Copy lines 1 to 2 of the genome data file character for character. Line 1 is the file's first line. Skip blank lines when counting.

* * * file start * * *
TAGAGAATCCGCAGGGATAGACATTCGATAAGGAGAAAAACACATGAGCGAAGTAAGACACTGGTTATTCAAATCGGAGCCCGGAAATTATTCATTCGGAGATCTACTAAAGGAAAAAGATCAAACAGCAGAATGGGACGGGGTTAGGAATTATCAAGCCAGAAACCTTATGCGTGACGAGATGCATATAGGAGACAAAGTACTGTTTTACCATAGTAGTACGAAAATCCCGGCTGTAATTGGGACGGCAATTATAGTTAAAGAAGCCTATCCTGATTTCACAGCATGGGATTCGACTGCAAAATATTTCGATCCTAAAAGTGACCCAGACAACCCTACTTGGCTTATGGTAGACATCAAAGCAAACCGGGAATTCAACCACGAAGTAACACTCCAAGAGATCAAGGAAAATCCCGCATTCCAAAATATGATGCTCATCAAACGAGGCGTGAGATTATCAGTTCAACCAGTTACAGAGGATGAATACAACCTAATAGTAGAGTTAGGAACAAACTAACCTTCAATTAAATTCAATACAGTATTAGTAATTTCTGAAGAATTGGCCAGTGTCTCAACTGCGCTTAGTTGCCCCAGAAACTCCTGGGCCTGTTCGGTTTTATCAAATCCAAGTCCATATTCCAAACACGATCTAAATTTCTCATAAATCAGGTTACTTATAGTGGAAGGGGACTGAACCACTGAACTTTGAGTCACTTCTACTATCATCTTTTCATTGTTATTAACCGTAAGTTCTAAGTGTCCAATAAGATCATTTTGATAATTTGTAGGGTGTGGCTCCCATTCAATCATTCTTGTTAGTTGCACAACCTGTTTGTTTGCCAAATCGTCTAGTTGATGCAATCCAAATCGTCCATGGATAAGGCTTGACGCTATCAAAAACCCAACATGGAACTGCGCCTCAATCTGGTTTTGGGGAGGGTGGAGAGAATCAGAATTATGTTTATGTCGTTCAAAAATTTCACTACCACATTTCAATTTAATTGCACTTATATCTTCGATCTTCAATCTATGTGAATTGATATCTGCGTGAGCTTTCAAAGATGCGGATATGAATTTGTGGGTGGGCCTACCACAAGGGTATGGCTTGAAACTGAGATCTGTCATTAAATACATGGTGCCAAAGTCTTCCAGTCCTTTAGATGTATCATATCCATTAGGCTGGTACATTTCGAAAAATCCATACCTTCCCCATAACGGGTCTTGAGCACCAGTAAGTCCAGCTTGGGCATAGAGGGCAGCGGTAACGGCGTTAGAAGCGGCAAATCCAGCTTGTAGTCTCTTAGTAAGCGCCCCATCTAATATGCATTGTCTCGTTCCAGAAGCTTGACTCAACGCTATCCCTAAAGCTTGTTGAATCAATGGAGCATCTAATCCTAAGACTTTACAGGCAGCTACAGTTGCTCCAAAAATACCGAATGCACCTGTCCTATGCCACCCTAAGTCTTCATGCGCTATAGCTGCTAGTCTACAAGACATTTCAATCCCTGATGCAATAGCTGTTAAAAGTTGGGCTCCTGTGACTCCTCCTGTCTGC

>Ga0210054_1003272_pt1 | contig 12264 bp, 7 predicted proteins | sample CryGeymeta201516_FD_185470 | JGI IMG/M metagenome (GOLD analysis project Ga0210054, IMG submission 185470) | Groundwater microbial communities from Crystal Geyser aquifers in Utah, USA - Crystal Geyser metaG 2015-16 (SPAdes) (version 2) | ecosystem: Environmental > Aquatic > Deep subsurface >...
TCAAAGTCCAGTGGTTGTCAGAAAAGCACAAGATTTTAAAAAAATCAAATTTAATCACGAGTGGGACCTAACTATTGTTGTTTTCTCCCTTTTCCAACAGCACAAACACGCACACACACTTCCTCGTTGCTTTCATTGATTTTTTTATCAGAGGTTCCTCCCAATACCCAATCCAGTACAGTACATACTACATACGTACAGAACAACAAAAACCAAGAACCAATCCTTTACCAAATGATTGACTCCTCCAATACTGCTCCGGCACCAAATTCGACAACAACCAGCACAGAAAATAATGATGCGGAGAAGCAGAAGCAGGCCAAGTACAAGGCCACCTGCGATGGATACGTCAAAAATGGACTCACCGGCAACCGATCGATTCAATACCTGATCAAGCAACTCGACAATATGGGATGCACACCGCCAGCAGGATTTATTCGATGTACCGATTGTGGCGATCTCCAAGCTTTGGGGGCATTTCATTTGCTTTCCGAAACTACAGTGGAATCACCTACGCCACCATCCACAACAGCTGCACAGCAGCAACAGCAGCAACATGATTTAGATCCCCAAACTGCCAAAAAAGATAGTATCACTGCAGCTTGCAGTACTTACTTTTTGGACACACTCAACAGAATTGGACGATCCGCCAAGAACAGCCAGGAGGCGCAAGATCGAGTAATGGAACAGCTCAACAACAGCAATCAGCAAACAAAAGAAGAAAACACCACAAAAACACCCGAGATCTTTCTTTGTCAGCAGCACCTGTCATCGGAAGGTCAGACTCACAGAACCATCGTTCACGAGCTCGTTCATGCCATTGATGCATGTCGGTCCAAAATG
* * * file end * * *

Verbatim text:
TAGAGAATCCGCAGGGATAGACATTCGATAAGGAGAAAAACACATGAGCGAAGTAAGACACTGGTTATTCAAATCGGAGCCCGGAAATTATTCATTCGGAGATCTACTAAAGGAAAAAGATCAAACAGCAGAATGGGACGGGGTTAGGAATTATCAAGCCAGAAACCTTATGCGTGACGAGATGCATATAGGAGACAAAGTACTGTTTTACCATAGTAGTACGAAAATCCCGGCTGTAATTGGGACGGCAATTATAGTTAAAGAAGCCTATCCTGATTTCACAGCATGGGATTCGACTGCAAAATATTTCGATCCTAAAAGTGACCCAGACAACCCTACTTGGCTTATGGTAGACATCAAAGCAAACCGGGAATTCAACCACGAAGTAACACTCCAAGAGATCAAGGAAAATCCCGCATTCCAAAATATGATGCTCATCAAACGAGGCGTGAGATTATCAGTTCAACCAGTTACAGAGGATGAATACAACCTAATAGTAGAGTTAGGAACAAACTAACCTTCAATTAAATTCAATACAGTATTAGTAATTTCTGAAGAATTGGCCAGTGTCTCAACTGCGCTTAGTTGCCCCAGAAACTCCTGGGCCTGTTCGGTTTTATCAAATCCAAGTCCATATTCCAAACACGATCTAAATTTCTCATAAATCAGGTTACTTATAGTGGAAGGGGACTGAACCACTGAACTTTGAGTCACTTCTACTATCATCTTTTCATTGTTATTAACCGTAAGTTCTAAGTGTCCAATAAGATCATTTTGATAATTTGTAGGGTGTGGCTCCCATTCAATCATTCTTGTTAGTTGCACAACCTGTTTGTTTGCCAAATCGTCTAGTTGATGCAATCCAAATCGTCCATGGATAAGGCTTGACGCTATCAAAAACCCAACATGGAACTGCGCCTCAATCTGGTTTTGGGGAGGGTGGAGAGAATCAGAATTATGTTTATGTCGTTCAAAAATTTCACTACCACATTTCAATTTAATTGCACTTATATCTTCGATCTTCAATCTATGTGAATTGATATCTGCGTGAGCTTTCAAAGATGCGGATATGAATTTGTGGGTGGGCCTACCACAAGGGTATGGCTTGAAACTGAGATCTGTCATTAAATACATGGTGCCAAAGTCTTCCAGTCCTTTAGATGTATCATATCCATTAGGCTGGTACATTTCGAAAAATCCATACCTTCCCCATAACGGGTCTTGAGCACCAGTAAGTCCAGCTTGGGCATAGAGGGCAGCGGTAACGGCGTTAGAAGCGGCAAATCCAGCTTGTAGTCTCTTAGTAAGCGCCCCATCTAATATGCATTGTCTCGTTCCAGAAGCTTGACTCAACGCTATCCCTAAAGCTTGTTGAATCAATGGAGCATCTAATCCTAAGACTTTACAGGCAGCTACAGTTGCTCCAAAAATACCGAATGCACCTGTCCTATGCCACCCTAAGTCTTCATGCGCTATAGCTGCTAGTCTACAAGACATTTCAATCCCTGATGCAATAGCTGTTAAAAGTTGGGCTCCTGTGACTCCTCCTGTCTGC

>Ga0210054_1003272_pt1 | contig 12264 bp, 7 predicted proteins | sample CryGeymeta201516_FD_185470 | JGI IMG/M metagenome (GOLD analysis project Ga0210054, IMG submission 185470) | Groundwater microbial communities from Crystal Geyser aquifers in Utah, USA - Crystal Geyser metaG 2015-16 (SPAdes) (version 2) | ecosystem: Environmental > Aquatic > Deep subsurface >...